Posted by Michael Posner on April 29th, 2013
I used to own a Ford F350 truck and it was huge with the long wheel base, full bed, extended crew cab measuring a length of about 25 feet (8 meters). The problem was that it came installed with a cloak of invisibility. I didn’t know it had a cloak of invisibility when I purchased but soon after while driving it down the freeway (motorway) a small car merged into the side of me. Unsurprisingly I won that battle and when I asked the other driver how it happened they responded “I didn’t see you”. Wait a second my truck is 25 feet long and that day I was towing a 25 feet long fully enclosed car hauler meaning I was over 50 feet long. How do you not see that…….. That’s when I realized that this truck came with the unadvertised cloak of invisibility option.
So what has this got to do with Jim Hogan you all ask….. well read on and find out.
The cloak of invisibility must be an undocumented feature of the HAPS product line as Jim Hogan wrote a complete article on emulation with mention of prototyping and managed not to mention HAPS once (well ok, once but that was in a table and that was the only mention). I should state that I do not know Jim personally and hold nothing against him. Jim’s article was pretty good but I am afraid I have to personally doubt the credibility of the data when the highest quality and most well-known FPGA-Based Prototyping product, HAPS, didn’t get a proper mention. Jim what were you thinking!!!! Jim’s article focused on emulation but draws reference to FPGA-Based prototyping a number of times which is why I think HAPS should have been included in the article.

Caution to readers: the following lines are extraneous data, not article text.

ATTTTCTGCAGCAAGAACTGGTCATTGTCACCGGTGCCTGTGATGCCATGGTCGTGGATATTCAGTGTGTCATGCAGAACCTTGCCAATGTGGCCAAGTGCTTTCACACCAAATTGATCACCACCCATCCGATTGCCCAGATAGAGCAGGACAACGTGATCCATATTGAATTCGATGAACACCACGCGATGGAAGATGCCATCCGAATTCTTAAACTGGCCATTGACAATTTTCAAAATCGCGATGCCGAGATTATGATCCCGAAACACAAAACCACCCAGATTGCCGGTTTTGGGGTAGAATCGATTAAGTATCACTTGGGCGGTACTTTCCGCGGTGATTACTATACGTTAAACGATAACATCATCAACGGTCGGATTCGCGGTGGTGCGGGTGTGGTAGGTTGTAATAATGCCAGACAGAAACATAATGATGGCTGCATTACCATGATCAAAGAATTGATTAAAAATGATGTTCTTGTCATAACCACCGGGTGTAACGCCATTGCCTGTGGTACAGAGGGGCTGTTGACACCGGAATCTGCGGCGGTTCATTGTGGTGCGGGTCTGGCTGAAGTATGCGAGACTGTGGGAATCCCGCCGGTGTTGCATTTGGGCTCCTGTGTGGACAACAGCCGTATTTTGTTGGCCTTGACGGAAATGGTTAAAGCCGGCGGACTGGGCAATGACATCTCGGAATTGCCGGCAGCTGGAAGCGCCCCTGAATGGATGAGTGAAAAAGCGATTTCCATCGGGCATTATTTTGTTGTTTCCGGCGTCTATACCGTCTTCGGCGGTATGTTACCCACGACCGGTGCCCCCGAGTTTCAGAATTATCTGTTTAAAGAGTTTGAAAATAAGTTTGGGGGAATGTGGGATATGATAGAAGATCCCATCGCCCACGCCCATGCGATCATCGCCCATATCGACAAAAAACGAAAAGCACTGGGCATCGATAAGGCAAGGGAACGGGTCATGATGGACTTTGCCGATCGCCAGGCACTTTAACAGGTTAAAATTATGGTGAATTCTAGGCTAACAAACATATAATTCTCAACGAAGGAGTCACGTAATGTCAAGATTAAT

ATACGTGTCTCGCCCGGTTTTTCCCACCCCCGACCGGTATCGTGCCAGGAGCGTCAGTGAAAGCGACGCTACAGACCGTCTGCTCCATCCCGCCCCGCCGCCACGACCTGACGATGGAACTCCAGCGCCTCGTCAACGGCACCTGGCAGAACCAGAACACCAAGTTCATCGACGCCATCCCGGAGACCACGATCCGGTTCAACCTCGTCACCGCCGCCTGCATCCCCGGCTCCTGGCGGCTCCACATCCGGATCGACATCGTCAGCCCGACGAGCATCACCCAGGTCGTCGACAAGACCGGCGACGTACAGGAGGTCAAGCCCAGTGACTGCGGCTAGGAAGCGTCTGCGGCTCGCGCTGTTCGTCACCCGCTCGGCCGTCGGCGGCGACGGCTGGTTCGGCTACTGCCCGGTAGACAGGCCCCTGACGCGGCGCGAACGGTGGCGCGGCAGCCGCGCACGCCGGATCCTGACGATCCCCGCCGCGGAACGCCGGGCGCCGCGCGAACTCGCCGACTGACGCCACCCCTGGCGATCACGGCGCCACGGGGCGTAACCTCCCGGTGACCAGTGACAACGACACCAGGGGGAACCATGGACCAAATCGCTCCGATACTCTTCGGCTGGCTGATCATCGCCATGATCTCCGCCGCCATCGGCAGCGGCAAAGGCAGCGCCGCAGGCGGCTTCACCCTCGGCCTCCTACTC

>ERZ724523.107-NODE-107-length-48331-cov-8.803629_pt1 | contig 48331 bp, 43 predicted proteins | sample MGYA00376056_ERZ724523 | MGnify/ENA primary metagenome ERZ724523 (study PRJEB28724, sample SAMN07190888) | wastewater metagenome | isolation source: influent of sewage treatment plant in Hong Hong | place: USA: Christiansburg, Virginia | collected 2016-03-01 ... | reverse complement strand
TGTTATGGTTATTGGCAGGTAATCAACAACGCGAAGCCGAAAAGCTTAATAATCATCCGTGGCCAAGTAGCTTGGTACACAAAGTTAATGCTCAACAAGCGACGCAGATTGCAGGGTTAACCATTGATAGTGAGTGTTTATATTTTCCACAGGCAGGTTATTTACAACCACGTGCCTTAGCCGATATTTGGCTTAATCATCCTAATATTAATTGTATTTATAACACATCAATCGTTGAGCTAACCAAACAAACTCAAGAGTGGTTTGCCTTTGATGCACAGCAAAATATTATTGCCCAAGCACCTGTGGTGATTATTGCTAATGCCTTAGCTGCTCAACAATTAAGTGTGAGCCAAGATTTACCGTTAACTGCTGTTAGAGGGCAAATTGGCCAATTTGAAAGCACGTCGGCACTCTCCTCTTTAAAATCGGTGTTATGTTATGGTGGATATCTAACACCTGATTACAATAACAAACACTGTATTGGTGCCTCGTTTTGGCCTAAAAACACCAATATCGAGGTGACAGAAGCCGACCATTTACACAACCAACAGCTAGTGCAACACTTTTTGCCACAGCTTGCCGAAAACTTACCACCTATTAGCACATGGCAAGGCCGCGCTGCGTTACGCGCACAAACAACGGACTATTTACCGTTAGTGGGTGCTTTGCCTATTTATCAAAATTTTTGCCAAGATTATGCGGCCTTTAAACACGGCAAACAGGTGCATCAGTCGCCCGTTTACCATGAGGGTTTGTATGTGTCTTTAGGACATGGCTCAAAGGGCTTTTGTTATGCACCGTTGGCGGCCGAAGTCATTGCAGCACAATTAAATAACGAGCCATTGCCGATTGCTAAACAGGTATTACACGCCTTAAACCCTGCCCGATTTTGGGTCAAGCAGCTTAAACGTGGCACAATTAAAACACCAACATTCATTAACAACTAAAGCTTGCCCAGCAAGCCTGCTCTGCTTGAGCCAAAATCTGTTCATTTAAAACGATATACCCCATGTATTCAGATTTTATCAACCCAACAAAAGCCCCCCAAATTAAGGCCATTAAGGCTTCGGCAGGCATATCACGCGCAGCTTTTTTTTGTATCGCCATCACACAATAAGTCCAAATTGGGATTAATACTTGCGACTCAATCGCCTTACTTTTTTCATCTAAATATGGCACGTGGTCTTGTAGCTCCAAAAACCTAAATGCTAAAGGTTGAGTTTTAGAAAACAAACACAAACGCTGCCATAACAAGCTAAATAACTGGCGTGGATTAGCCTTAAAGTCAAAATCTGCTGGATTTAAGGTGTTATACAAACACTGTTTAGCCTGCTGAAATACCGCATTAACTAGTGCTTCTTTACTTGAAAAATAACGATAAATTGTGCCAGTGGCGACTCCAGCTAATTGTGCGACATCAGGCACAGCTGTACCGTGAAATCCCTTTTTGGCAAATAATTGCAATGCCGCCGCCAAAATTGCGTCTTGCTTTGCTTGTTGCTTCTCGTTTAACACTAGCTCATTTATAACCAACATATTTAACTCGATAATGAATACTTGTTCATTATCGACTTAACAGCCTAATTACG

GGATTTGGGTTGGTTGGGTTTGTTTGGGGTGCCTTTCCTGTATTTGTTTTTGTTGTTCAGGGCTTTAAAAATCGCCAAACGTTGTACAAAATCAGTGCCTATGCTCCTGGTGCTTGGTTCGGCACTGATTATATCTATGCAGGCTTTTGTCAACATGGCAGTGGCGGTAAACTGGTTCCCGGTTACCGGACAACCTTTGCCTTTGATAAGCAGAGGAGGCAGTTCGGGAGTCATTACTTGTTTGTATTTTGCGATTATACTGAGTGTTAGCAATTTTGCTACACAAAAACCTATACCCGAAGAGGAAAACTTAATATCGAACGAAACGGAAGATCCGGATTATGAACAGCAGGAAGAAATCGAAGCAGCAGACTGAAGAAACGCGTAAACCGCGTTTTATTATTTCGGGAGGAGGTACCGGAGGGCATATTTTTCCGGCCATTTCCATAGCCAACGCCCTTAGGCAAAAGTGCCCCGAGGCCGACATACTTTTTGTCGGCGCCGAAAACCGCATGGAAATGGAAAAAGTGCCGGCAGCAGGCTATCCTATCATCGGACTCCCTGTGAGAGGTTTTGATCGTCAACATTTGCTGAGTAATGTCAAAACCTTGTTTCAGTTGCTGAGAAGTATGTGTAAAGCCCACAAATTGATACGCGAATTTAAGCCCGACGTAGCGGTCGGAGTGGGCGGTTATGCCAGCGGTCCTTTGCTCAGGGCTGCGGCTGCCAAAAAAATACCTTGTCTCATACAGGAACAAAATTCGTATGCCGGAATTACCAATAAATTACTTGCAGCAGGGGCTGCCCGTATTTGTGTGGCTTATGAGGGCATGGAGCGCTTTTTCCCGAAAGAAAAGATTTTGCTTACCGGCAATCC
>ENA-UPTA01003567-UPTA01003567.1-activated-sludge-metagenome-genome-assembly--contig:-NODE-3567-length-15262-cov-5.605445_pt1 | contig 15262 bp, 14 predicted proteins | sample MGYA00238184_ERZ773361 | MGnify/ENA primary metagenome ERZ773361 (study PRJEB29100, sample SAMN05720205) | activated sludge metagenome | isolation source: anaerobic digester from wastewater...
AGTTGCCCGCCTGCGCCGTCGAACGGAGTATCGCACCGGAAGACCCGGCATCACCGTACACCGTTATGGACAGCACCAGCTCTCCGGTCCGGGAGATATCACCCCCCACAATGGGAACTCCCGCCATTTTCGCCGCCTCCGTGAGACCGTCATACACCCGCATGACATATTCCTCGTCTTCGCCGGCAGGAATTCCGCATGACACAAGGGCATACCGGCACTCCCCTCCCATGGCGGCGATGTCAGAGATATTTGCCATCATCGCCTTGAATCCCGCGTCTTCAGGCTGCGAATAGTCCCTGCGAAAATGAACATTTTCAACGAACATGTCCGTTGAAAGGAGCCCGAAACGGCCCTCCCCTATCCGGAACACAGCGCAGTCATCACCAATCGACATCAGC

I have to believe that this omission was due to the undocumented HAPS cloak of invisibility. Jim; contact me and let’s solve this mystery.
What also got me all riled up was the following;
- All FPGA-based solutions are “Emulators”
Not so! Jim included FPGA-based prototypes in the discussion – referring to them as “low-capacity emulators” (and never mentioned HAPS). Emulators focus on Verification providing a high level of automation and debug. FPGA-based prototypes focus on Validation providing the high performance needed for software development and system validation with real world IO. I’ve blogged about the differences in the past (here). Below is a recap of that incredible blog with simple graphics
I love the above analogy. You own both but depending on the task at hand you pick the right tool for the job.
The following simplifies the difference between Verification and Validation. While they both start with the letter V the goals are very difference which is why both emulation and prototyping play an important part of an SoC’s development.
Oh, I should also apologize for being tardy on my blog post this time around. I’ve been traveling a lot and when weighing up either writing a blog or sleeping, sleep always won.